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Sunday, July 28, 2019

Who was Anna Van Bloem of Staten Island?

Ruth Mills died in Paris on October 13, 1920 at age 65.  She was survived by her husband, her twin sister, three children, and several grandchildren.  When her will was read, bequests were made to her family as one would expect.*  She also included some of her servants.  She gave $2000 each to her butler, Frederick Thompson, as well as Eva Wilton, Mary Golding, and Maggie Sheridan.  Her will stated that they would receive the money on the condition that they were still in her service at the time of her death.  In one other bequest apart from her family and servants, Ruth stipulated an amount of $1,000 should go to Mrs. Anna Van Bloem of Staten Island.  She was not family and there were no conditions included like the bequest to the other servants.  So if she was was not currently in service to Ruth, who was Mrs. Anna Van Bloem?  I resolved to find out.

While doing research on Staatsburgh's servants, I came across a 1909 article in the Poughkeepsie Evening Enterprise that spoke about the upcoming marriage of Mrs. Mills' housekeeper, Miss Jacobi.  I tried to look for more information about a Miss Jacobi who worked for the Mills household, but I could not find anything.

The Poughkeepsie Evening Enterprise, March 27, 1909

Eventually, when studying passenger lists on ship manifests, I discovered an Anna Jacobeit who along with two other domestics traveled abroad with the family from 1904-1908.  The same three women were listed on the manifest as maids, but one time Anna was listed as a "lady companion."  Since Jacobi is very close to Jacobeit, I figured it must be the same person.  Now that I had a proper spelling of the name, I did a search for Anna Jacobeit and found a marriage record for an April 10, 1909 wedding between Anna A. Jacobeit and Paul H. Van Bloem.  As it turns out, I answered two questions with this discovery!

Now that I knew the correct married and maiden names of Anna, I was able to dig a little more and fill in at least a few more details of her life.  She was originally born in Hagen, Germany in 1861 or 1863.  Most records in the US list her birth date as 1863, but I did find a German birth record that listed 1861.  Perhaps she decided that shaving two years off of her age would improve her employment chances.  She immigrated to the United States in approximately 1891 and by 1904 was working for the Mills family.  Her prior employment and experience is unknown, but she did have at least three other siblings who also lived in the US.

Like Miss Anna Jacobeit, Paul H. Van Bloem was also a German immigrant, but unlike Miss Jacobeit, he was divorced.  He married his first wife Clara in 1891 and she filed for divorce in 1895.  Because divorce was uncommon at the time, and also because his first wife leveled strong allegations again him, there were some newspapers articles about the divorce.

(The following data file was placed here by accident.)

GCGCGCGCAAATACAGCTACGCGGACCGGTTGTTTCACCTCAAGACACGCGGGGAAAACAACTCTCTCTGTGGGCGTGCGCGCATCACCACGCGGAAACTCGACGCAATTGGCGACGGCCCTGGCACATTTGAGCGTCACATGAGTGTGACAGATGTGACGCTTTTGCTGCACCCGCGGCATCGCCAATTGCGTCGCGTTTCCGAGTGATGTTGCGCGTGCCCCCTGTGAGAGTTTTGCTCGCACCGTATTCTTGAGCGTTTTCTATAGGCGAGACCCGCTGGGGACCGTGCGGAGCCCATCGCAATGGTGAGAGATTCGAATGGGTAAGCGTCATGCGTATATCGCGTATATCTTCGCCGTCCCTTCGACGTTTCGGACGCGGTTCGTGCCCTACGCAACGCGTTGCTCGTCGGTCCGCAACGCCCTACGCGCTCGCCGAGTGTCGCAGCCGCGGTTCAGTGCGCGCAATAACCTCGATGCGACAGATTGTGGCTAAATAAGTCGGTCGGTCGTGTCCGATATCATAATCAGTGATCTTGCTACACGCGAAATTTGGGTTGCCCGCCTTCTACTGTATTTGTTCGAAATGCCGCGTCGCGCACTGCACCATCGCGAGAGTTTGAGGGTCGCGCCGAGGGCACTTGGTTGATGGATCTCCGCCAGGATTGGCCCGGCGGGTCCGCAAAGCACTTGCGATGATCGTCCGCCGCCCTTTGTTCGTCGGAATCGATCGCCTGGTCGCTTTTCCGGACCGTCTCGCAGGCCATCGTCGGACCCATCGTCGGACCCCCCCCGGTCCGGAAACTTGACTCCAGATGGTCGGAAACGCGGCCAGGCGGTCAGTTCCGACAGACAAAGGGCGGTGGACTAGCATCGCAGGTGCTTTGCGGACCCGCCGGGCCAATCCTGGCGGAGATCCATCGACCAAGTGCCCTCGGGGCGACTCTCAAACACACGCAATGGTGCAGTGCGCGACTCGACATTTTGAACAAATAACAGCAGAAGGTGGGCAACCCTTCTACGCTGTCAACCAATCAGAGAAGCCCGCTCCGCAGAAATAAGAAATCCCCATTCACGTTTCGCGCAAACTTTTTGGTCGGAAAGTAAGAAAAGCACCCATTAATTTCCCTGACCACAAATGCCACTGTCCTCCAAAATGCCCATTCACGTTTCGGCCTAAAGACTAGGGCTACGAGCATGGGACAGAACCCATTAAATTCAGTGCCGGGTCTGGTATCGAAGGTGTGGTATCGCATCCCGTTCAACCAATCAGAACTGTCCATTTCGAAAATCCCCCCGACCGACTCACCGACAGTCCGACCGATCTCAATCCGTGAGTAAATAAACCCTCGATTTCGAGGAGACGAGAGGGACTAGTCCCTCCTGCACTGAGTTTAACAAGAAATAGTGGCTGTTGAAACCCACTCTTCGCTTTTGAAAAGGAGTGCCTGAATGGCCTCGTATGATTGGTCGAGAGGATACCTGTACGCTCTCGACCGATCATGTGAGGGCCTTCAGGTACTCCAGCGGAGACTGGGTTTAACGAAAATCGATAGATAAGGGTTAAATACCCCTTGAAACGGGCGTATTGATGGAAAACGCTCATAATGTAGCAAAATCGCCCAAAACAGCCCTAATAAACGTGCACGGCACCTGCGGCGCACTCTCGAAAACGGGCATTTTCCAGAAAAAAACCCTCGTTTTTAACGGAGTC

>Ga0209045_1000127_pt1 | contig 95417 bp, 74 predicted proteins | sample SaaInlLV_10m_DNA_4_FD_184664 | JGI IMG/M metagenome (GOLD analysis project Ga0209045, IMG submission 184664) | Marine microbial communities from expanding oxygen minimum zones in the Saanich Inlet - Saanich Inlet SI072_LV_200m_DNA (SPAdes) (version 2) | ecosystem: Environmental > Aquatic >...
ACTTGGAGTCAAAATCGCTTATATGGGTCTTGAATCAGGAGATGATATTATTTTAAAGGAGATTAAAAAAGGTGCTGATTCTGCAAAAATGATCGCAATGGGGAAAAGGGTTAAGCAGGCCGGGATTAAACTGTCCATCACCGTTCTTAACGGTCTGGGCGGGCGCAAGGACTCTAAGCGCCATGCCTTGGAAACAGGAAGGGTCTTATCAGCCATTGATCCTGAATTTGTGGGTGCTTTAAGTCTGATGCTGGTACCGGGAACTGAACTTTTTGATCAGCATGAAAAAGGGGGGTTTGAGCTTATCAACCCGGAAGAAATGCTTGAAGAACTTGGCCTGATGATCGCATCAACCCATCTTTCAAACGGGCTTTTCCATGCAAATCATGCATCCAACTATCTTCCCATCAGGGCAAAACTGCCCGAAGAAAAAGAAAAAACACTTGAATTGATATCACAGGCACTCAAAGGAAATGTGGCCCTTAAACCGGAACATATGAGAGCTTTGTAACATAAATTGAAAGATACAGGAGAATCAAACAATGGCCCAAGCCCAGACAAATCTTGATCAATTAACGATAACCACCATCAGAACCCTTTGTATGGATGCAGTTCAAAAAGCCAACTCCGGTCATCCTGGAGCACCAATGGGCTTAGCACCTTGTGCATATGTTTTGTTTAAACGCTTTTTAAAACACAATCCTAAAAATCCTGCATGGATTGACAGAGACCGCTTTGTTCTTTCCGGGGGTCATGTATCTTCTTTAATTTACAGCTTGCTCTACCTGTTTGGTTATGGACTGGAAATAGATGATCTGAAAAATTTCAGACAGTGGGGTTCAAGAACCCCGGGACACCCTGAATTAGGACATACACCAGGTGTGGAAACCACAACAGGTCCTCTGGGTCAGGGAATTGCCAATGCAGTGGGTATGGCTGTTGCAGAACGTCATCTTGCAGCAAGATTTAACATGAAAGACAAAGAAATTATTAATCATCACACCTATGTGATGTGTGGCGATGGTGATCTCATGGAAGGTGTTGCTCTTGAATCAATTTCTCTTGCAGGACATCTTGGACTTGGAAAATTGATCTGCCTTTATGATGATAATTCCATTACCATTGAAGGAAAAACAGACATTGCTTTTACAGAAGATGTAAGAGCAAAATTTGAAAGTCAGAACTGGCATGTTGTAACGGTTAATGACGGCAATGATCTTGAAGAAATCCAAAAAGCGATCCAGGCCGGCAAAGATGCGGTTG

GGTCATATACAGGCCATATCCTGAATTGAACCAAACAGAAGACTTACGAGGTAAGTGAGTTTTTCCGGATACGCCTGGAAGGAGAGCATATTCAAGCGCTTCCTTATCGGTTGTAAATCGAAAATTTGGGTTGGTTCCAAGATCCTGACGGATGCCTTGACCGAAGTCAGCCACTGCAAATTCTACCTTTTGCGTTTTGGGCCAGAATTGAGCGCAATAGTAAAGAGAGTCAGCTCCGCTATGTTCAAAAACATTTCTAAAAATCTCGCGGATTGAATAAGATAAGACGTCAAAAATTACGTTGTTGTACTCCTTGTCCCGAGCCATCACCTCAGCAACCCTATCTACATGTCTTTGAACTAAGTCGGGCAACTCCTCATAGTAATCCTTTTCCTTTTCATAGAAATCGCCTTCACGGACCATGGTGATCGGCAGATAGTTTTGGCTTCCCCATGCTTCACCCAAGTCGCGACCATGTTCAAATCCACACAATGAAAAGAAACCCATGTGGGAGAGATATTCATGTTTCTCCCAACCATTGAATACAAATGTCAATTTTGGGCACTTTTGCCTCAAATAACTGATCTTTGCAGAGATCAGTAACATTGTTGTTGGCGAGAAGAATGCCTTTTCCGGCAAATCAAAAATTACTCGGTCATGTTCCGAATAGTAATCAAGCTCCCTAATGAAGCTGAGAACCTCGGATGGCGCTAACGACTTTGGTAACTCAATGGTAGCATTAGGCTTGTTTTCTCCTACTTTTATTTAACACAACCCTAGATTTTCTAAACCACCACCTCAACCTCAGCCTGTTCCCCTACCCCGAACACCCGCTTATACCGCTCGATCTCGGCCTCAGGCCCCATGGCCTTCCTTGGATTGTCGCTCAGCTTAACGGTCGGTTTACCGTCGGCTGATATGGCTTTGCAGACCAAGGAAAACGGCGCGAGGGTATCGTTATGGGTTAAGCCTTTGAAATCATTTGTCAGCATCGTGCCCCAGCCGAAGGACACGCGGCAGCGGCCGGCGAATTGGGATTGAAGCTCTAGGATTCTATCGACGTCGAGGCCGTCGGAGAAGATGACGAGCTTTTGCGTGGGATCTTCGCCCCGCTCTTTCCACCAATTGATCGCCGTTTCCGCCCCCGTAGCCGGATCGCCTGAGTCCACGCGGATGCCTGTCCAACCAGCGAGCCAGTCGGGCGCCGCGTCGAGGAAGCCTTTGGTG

New York Herald - December 12, 1895
She claimed that he was cruel to both her and their young son.  She also stated that he fired their servant a month after they were married and made her carry coal and do household work even though he could afford a servant.  He was currently a clerk in a banking house making $2,000 a year.  The day after this inflammatory article appeared in the paper, a shorter article appeared to say that Mr. Van Bloem's lawyer arranged a separation with $15 a week alimony in order to avoid further publicity.  Her allegations of mistreatment were horrible, but also a rare view into a late nineteenth century relationship.  Presumably Mr. Van Bloem and Anna were much happier together since they did not divorce and the newspapers did not write sordid articles about their relationship.

Miss Jacobeit appears to have left service and the Mills employ around the time she became Mrs. Van Bloem.  She was in her 40's at the time and it is a mystery as to how she and Paul met.  Perhaps they met at a gathering for German immigrants. They were married in Boston on April 10, 1909.  Anna's sister Marie lived in Boston with her husband so perhaps that is why they chose this location for their wedding.  After their marriage they settled in Paul's home on Staten Island where they lived until he died in 1937 and she in 1952.  By 1940, Anna was still living in the same home, but now her unmarried sister Cecile was living with her.  Every few years, Anna traveled to Europe both for a vacation and to visit family in Germany.  She applied for her own passport in 1924 and we were lucky to find the records along with the accompanying photo.

Mrs. Anna Van Bloem, 1924 Passport Photo

Mrs. Van Bloem's appearance and clothing do show that she was likely financially comfortable.  She is wearing jewelry, a wig, and a nice dress.  We do not know if she stayed in touch with the Mills family after she left their service, but her appearance in Ruth's will seems to indicate that in the very least, she left on good terms.  It is also possible that she lived with her husband, but occasionally continued to do some work for the Mills family.  Perhaps we will uncover more records and evidence about the life of Anna Jacobeit Van Bloem, and be able to paint an even fuller outline of her life, but we did solve two mysteries which is a worthwhile accomplishment.

*Ruth's will was dated January 6, 1920 so it was updated less than a year before she died.


  1. So was she a housekeeper, ladies companion, or maid?

  2. Good question. One article said housekeeper, the census said maid, and the ship manifest said lady companion. Because these documents are the only record we could find of her life, we may never know her exact role.